Odds are high that retirees are thinking about risk in exactly the wrong way.
Of course, chances are good that the rest of us are, too. But risk is especially toxic to retirees’ portfolios, since they have a reduced ability to make up for any unexpected losses — either by going back to work or waiting for the markets to recover from those losses.
Consider the range of possible outcomes from just three current geopolitical crises (out of the myriad that could also be chosen): Those involving Italy’s political and economic collapse, a nuclear-bomb-armed North Korea, and a possible trade war. How confident are you that each of these crises will be resolved favorably? And even if those crises don’t cause the financial markets to implode in the near term, how confident are you that decisions being made today won’t have dreadful consequences over the long term?
It’s evident that, when you think about it this way, the range of possible outcomes to each of these crises expands the further out in time we focus. War with North Korea is not likely to happen over the next 24 hours, for example. But over the next decade? Who knows? Some generals rate the odds as high as 40% to 50%.
The same expanding range of possible outcomes exists for Italy’s current crisis or a possible trade war, for any of the other crises that we could rattle off the tops of our heads, and as well for the indefinitely large number of unknown unknowns.
This is at odds, however, with the assumption behind almost all retirement financial planning, that risk diminishes with time horizon — that things will work out the longer our investment horizon. In other words, to use the famous mocking phrase of British economist John Maynard Keynes, is the prediction that “when the storm is long past the ocean [will be] flat again.”
But how do we measure the possibility that the ocean won’t be flat even well after the storm has passed? Two finance professors — Lubos Pastor, a finance professor at the University of Chicago, and Robert Stambaugh of the Wharton School — have devised a novel way, and their findings turn traditional retirement planning on its head. (Readers interested in the statistics underlying their findings should consult their paper directly: Are Stocks Really Less Volatile in the Long Run?)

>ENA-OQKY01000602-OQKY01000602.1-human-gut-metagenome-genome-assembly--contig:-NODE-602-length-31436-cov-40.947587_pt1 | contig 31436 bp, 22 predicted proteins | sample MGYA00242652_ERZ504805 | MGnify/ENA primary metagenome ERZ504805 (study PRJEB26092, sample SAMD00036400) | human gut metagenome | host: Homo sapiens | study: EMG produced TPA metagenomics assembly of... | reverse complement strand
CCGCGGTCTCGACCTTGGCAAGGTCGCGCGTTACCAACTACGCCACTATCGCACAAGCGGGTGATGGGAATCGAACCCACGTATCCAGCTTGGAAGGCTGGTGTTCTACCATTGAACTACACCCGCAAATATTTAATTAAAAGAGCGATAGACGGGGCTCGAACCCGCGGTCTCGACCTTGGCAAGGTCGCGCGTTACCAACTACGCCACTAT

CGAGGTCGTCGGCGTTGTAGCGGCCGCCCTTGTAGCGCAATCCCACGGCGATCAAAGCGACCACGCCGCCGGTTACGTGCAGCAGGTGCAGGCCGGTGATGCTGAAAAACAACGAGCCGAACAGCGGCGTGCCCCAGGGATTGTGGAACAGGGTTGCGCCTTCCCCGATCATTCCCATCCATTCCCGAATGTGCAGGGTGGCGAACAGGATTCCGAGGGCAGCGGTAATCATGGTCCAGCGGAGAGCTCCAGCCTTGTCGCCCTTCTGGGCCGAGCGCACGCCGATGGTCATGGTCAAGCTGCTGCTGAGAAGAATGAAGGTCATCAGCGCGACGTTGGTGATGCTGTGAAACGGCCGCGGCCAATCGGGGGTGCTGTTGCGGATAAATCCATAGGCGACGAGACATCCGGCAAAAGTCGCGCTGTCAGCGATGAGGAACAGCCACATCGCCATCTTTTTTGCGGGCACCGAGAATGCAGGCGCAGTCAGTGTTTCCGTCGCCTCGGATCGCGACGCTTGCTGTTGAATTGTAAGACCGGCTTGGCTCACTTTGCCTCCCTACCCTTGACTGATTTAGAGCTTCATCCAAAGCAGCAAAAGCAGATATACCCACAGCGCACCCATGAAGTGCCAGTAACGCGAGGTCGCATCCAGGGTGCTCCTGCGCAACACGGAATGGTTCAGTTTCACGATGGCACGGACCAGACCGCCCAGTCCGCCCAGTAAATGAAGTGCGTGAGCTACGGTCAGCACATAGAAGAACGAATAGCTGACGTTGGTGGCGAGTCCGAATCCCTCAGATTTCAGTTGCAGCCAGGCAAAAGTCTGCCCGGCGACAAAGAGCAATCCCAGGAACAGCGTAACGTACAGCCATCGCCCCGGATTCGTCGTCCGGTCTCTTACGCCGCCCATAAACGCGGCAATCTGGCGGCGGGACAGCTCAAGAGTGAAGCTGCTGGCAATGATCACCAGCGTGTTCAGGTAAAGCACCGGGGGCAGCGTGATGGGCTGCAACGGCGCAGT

The longstanding assumption that risk declines as we focus on longer and longer time horizons is, in essence, the notion that there is regression to the mean — that good periods are more likely than not to be followed by poor ones, and vice versa. And there’s no doubt that this is a powerful force. Over the last two centuries, the range of stock market outcomes at the one-year horizon was a lot greater (46 percentage points) than it is at the 30-year horizon (9 annualized percentage points).
To be clear, Professors Pastor and Stambaugh don’t deny that regression to the mean exists in the financial markets, or that it is a powerful force. But their argument is that there are other forces that are even more powerful and that, therefore, more than offset it.
How much does stock market risk grow as time horizon expands, once you take both regression to the mean and these other forces into account? The accompanying chart provides the answer: When moving from a one-year horizon to a 10-year horizon, risk (as measured by the variance of possible returns) expands by around 10%. When moving from a one-year to a 30-year horizon, this variance ratio expands by nearly 50%.
If you have a hard time believing that, just remember the Japanese stock market over the last three decades. The Nikkei 225 Index NIK, +0.61% is currently trading for barely 50% of where it stood 30 years ago. In essence, the professors are arguing, don’t be too confident that the U.S. stock market couldn’t suffer the same fate.
For most of you, however, I bet that in your heart of hearts you already know that the professors are right. We’re unlikely to lose our job tomorrow, just as it is unlikely that the stock market will fall by 50%. But our confidence drops significantly when we expand our focus to what might happen over the next decade — or three decades, for that matter.
Risk grows the further into the future we focus, rather than becoming less.
The investment implication for retirees? You probably should reduce your equity allocation. This is not a market timing judgment, since this implication would be the same regardless of where the stock market stands. But you might find this advice particularly compelling in light of the advanced age of the current economic recovery.